UF Electrical Engineer wins Prestigious DARPA Fellowship Award

In Department of Electrical and Computer Engineering, Featured, News, Research & Innovation

Dr. Roozbeh Tabrizian

Dr. Roozbeh Tabrizian, assistant professor, Department of Electrical & Computer Engineering

Dr. Roozbeh Tabrizian has been selected to receive a  highly prestigious Director’s Fellowship from the Defense Advanced Research Projects Agency (DARPA). Dr. Tabrizian is the first faculty member at UF to receive this highly competitive fellowship award. The Director’s Fellowship is awarded to just a handful of exceptionally talented researchers who have previously been awarded the DARPA Young Faculty Award (YFA), a distinction earned by Dr. Tabrizian in 2019.

The DARPA YFA is a highly competitive research program among assistant and associate professors in a wide range of research—from engineering, physics, chemistry to computer science and social science. The target of the YFA program is to identify, engage, and develop rising stars in academia to enable pivotal breakthrough technologies for national security. At the end of the initial two-year program, DARPA YFA awardees with exceptional technical accomplishments and leadership are selected for the highly competitive Director’s Fellowship which provides funding and support for a third year to extend their impactful and risk-taking research explorations.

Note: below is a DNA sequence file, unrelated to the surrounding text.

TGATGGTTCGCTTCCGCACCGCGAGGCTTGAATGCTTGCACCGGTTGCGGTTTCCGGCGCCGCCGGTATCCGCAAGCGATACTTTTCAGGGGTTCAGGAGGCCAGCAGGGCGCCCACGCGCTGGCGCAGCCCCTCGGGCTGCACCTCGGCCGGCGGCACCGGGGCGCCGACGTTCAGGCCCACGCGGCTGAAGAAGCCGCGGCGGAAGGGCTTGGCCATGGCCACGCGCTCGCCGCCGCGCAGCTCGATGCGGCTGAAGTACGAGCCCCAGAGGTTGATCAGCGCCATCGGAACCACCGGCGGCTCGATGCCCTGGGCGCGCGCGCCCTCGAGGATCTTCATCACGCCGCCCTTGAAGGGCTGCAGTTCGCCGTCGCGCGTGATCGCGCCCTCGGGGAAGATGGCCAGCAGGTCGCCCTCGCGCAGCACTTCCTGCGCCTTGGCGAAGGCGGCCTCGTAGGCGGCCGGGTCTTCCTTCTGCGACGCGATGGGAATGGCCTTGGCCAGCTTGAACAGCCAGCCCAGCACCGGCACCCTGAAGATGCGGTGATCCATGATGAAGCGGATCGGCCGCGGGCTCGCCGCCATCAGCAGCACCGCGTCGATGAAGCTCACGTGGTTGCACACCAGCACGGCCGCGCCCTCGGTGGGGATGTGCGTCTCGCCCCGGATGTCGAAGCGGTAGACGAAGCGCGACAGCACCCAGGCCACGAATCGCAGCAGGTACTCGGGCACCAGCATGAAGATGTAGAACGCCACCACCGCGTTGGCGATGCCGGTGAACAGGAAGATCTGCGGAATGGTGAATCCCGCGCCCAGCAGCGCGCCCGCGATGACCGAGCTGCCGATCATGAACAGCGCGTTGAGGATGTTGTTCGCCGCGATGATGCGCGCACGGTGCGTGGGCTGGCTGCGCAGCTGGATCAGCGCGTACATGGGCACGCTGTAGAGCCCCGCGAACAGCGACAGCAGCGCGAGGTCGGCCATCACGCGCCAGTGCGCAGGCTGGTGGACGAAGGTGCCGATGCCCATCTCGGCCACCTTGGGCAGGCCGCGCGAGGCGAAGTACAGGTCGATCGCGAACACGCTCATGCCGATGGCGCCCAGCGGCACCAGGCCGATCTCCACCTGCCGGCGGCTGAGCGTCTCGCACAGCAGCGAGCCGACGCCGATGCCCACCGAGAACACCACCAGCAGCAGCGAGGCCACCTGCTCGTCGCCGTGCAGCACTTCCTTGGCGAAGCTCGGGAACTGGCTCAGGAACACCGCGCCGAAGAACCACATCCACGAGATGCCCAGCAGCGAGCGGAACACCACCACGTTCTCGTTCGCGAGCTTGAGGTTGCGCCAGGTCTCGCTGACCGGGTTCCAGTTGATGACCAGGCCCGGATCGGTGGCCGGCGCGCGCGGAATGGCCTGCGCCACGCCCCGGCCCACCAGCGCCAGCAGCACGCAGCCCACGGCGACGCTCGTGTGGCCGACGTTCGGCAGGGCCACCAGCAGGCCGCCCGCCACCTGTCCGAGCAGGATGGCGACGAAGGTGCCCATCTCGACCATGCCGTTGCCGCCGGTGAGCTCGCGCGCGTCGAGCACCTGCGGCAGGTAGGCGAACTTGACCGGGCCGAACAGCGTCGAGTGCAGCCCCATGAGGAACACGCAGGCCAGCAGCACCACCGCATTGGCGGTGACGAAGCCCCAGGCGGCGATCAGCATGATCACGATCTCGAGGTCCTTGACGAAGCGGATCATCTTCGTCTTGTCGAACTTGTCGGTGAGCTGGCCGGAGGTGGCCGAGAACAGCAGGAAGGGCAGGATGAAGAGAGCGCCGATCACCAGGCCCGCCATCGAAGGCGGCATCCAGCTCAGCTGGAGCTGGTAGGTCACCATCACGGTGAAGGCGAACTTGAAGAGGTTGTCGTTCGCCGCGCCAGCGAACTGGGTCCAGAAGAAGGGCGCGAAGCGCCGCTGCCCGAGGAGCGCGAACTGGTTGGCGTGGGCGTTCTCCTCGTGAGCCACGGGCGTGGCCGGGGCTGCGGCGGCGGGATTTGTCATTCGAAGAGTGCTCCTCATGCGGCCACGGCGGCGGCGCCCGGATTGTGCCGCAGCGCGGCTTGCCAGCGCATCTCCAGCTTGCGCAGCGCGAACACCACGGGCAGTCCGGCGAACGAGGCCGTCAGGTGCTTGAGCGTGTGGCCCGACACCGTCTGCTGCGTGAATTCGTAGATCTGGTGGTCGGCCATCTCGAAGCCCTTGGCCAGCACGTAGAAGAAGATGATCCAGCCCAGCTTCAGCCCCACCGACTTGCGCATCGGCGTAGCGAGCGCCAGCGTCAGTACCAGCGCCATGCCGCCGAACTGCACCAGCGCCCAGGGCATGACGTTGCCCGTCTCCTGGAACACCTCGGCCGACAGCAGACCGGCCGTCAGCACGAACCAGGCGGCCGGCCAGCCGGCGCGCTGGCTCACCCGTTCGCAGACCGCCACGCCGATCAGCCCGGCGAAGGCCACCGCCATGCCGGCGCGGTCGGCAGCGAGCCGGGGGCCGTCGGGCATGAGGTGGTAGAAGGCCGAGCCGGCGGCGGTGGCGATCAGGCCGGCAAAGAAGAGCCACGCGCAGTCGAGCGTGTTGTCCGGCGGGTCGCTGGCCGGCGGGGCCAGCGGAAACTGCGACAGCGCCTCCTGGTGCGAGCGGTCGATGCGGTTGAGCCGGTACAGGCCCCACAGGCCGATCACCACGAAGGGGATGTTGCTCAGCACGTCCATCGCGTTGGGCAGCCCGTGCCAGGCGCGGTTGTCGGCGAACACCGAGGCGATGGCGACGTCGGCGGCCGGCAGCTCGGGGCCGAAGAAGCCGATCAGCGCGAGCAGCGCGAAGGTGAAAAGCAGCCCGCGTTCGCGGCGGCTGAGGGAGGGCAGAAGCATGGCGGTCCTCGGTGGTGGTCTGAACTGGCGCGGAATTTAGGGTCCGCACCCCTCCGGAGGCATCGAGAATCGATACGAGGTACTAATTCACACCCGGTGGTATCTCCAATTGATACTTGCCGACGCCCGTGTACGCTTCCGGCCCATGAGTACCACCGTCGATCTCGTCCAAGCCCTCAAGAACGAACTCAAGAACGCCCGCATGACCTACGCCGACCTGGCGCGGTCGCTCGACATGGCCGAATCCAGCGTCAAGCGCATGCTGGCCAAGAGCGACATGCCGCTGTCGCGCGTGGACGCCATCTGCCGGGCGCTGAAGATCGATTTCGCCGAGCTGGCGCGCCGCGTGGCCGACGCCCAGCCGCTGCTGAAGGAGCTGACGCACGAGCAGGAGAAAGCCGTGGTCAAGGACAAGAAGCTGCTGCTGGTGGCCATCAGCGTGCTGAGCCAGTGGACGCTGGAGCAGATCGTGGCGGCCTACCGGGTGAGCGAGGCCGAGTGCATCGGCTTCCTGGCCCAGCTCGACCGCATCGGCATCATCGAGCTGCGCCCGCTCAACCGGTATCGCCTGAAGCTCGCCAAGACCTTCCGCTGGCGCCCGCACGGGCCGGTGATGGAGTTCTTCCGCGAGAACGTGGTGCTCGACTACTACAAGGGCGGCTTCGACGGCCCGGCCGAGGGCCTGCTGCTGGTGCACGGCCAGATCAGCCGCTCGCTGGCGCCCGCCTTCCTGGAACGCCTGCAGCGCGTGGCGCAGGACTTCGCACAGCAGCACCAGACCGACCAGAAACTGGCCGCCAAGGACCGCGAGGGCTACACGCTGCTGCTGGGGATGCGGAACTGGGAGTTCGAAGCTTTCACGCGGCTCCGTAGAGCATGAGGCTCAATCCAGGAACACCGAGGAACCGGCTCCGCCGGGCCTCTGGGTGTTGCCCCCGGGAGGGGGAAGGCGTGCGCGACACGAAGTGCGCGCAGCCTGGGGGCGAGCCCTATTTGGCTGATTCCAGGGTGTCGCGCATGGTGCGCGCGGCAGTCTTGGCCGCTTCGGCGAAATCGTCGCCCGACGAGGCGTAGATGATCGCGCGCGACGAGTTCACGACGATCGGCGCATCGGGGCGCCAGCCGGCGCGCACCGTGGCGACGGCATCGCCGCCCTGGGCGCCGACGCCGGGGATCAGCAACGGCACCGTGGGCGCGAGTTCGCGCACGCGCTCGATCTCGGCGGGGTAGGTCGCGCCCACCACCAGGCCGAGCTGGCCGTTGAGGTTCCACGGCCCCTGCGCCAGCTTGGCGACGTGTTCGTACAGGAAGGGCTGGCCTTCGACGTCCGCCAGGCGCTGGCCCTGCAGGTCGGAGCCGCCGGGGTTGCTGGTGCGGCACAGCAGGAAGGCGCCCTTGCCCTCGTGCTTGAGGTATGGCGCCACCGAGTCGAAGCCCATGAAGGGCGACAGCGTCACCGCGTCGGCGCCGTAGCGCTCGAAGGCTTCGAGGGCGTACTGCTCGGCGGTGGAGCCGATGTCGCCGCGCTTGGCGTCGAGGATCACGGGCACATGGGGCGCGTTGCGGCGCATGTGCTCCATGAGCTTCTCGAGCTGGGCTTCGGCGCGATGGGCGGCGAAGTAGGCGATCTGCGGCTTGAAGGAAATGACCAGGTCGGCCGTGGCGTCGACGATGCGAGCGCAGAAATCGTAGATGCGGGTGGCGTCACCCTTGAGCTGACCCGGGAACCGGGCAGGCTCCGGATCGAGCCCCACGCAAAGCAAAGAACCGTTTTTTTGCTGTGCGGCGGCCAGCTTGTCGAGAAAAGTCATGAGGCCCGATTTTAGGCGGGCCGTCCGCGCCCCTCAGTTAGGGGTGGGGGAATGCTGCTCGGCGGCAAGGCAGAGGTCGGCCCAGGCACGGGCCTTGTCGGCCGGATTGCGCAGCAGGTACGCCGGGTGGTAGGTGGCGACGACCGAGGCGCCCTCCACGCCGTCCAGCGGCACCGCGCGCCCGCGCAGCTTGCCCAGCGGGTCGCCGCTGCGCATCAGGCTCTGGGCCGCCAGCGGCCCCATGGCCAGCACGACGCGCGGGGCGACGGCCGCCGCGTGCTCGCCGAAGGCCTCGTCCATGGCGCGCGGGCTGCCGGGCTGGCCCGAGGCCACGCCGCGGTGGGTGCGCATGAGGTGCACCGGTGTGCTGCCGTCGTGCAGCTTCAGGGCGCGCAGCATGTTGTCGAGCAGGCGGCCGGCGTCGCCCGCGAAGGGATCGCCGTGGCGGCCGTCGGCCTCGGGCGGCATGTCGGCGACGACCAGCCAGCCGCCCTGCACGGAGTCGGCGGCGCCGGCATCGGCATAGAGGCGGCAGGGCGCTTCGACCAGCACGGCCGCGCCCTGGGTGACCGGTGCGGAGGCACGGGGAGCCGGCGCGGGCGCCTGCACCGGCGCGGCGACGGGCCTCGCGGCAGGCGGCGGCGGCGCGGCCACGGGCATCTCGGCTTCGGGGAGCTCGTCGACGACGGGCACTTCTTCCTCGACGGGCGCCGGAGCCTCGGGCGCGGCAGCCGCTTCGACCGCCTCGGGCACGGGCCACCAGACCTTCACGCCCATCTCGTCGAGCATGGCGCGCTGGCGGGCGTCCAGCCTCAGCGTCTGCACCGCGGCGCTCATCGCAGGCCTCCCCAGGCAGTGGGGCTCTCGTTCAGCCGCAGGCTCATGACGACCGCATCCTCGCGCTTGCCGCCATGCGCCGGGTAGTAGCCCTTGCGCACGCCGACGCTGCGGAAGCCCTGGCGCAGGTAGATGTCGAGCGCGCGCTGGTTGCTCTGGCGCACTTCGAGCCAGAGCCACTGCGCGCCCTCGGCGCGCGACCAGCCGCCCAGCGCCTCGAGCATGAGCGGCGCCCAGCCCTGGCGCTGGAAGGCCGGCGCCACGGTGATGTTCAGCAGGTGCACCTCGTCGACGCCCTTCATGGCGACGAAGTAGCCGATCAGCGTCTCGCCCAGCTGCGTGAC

The fellowship award will fund Dr. Tabrizian’s project, “Ferroelectrically Transduced Ge Nano-Fin Bulk Acoustic Resonators for Chip-Scale Instinctually Adaptive RF Spectral Processing” for an additional year.

We are very honored to be recognized and supported by DARPA for our research efforts. The project that received the Director’s Fellowship Award will have a substantial impact on wireless communication systems and contribute to fundamentally resolving the limitations to spectrum access.

This multidisciplinary project relies on fundamental material science, device physics, and engineering innovations to bend the fundamental limits of linear spectral processors to make them instinctively intelligent!

Such instinctive spectral processors will provide everyone with access to broadband wireless spectrum without being influenced or suppressed by jammers or interference.

–Dr. Roozbeh Tabrizian

Dr. Roozbeh Tabrizian is an assistant professor at the Herbert Wertheim College of Engineering (HWCOE) since 2015 and the Alan Hasting Faculty Fellow at the Department of Electrical and Computer Engineering (ECE). Tabrizian is the director of the Phononics, Sensors, and Actuators (PSAC) Lab and a member of the Interdisciplinary Microsystems Group (IMG).

Dr. Tabrizian is the recipient of numerous prestigious awards, including the National Science Foundation CAREER Award in 2018, the 2021 HWCOE Pramod P. Khargonekar Award for the most outstanding junior faculty member undergoing tenure review, the ECE Professor of the Year Award in 2019, the ECE Teaching Excellence Award in 2018, as well as several best paper awards in top-tier conferences in the fields of solid-state electronic devices, micro-electro-mechanical systems, and transducers.